So, last week, I found myself in Best Buy doing something I hadn’t done in half a decade: buying a Weezer CD. I went with the deluxe edition because it was the same price as the regular. My friends and I used to joke that you can expect one thing from any Weezer CD: ten songs. Well, that rule had been broken in the past, but it made me chuckle that the regular version of the disc had that magical number of tracks. And, you know what? I really like this record. I don’t know if it’s just me being sentimental (like seeing a girl you used to like and thinking you’ve got a thing for her again, but really it’s just a fond memory) or if it’s legit. I’ve only listened to it once all the way through, but I wasn’t depressed after the first listen, so that’s much better than my first Make Believe listen.

You might be thinking to yourself “Oh, TJ, don’t go back to that band, they don’t know how to treat you right and will only wind up hurting you again.” But to that I would respond “Yo, I got this.” Now that I’m less emotional about the whole thing, I’ll probably even go back and listen to Make Believe again and keep my eyes peeled for “Red” and Raditude at flea markets, garage sales and used places.

Book Vs. Radio Play Vs. Movie Vs. Comic Vs. Movie: War Of The Worlds

This post has been a long time coming. After reading and not particularly enjoying H.G. Wells’ War Of The Worlds, I decided to go on and listen to the radio play again, watch both the 1953 and 2005 movie versions and read Alan Moore’s interpretation of the adventure using his League of Extraordinary Gentlemen in the second volume of that book. I listened to the play again online, watched the first movie and read the trade within a pretty short amount of time, but then got hung up on watching the latest movie for timing reasons.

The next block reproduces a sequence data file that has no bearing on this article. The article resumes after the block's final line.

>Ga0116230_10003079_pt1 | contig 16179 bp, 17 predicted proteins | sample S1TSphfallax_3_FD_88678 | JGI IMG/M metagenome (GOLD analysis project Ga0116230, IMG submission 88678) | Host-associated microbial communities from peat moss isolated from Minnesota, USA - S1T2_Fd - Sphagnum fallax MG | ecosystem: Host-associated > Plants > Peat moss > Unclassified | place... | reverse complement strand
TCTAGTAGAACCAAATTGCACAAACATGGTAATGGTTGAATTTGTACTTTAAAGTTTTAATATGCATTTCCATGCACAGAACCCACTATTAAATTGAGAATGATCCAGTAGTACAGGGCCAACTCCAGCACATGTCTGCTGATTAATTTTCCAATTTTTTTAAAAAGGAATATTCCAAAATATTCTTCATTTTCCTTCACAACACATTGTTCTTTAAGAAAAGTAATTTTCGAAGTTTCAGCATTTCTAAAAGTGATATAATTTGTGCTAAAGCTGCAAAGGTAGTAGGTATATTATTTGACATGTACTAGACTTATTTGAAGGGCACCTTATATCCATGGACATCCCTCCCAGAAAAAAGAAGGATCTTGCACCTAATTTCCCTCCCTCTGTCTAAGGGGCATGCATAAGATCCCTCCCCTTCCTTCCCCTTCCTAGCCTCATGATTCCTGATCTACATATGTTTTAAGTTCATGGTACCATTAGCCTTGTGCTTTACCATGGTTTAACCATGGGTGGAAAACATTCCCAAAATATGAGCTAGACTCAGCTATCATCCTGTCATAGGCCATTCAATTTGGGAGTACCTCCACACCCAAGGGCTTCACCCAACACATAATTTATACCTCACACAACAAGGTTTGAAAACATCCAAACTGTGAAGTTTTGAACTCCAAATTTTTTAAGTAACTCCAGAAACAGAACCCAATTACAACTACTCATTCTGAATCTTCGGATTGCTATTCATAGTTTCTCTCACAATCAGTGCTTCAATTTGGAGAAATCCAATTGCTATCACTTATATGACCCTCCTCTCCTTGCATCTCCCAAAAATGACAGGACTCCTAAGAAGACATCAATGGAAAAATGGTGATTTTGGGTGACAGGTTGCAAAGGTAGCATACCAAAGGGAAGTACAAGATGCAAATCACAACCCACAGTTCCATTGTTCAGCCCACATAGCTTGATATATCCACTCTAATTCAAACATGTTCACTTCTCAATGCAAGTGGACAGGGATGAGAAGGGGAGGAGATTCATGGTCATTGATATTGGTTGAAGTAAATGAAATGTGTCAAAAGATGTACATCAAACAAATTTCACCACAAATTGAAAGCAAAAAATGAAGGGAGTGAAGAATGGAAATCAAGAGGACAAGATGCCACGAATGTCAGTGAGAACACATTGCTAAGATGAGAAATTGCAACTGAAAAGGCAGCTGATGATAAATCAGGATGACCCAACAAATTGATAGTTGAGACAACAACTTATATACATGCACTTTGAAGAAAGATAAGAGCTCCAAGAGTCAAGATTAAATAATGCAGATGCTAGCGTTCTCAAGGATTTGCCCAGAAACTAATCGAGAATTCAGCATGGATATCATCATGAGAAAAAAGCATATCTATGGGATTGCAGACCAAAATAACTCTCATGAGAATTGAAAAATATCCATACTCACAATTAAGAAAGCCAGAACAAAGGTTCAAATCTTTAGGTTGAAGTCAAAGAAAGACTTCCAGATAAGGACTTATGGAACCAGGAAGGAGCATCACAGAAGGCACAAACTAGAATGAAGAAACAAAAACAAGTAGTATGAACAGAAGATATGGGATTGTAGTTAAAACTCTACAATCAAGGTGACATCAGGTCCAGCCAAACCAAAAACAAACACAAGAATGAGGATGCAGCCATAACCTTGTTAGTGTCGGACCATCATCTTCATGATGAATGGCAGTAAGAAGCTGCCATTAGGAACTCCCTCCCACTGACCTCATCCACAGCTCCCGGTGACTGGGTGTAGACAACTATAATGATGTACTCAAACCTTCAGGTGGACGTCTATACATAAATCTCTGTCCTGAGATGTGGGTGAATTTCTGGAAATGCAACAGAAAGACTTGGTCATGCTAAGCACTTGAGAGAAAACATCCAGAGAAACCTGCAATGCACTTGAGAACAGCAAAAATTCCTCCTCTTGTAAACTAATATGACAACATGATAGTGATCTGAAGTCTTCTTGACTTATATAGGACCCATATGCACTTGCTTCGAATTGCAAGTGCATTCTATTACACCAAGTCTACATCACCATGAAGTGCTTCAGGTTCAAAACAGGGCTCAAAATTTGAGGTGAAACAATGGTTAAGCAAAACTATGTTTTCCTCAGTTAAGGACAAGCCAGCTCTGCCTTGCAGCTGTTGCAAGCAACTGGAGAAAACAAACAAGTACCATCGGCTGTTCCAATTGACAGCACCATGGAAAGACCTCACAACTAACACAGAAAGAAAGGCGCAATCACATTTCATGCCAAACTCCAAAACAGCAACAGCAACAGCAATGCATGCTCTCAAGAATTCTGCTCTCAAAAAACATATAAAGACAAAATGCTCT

To sum up my previous post, I thought WOTW (first published in 1898) was an interesting book that based an alien invasion story around the technology and military practices of the time. Overall, the way the story was told (almost completely in first person recollection–like a journal–with almost no dialog) sapped a lot of the tension right out of the proceedings. Hell, you know he survives because he’s writing the book you’re supposedly reading. The basic idea of the book is that our white collar main character sees something fall from the sky that turns out to be a Martian. These head-like aliens with giant eyes and tentacles shot here in cylinders, built huge tripods, walked around in them destroying things with heat rays and green death fog only to be SPOILER brought down by Earth germs. Without spoiling too much, I enjoyed every other version of this story more than the original text.As I mentioned in the post about the book, I was fascinated by the 1938 radio play version of the story orchestrated by Orson Welles and his Mercury Theater (you can listen to it here if you’re interested). It was done on Halloween that year and–this is the part that blows me away–some people thought it was real! This might seem ridiculous, especially considering the opening, intermission and very end make it very clear you’re listening to fiction, but just imagine how many times you’ve tuned into a TV show a few minutes after the start. The way the story was presented to people back then was basically the same as a mockumentary now. A live concert was interrupted, first by reports of strange streaks in the sky and later by a full-on report from New Jersey where one of the pods landed. There’s even a great moment early on when they interview a guy who was just driving around listening to the radio program that we are listening to. He says he was getting bored and dozing because it was boring!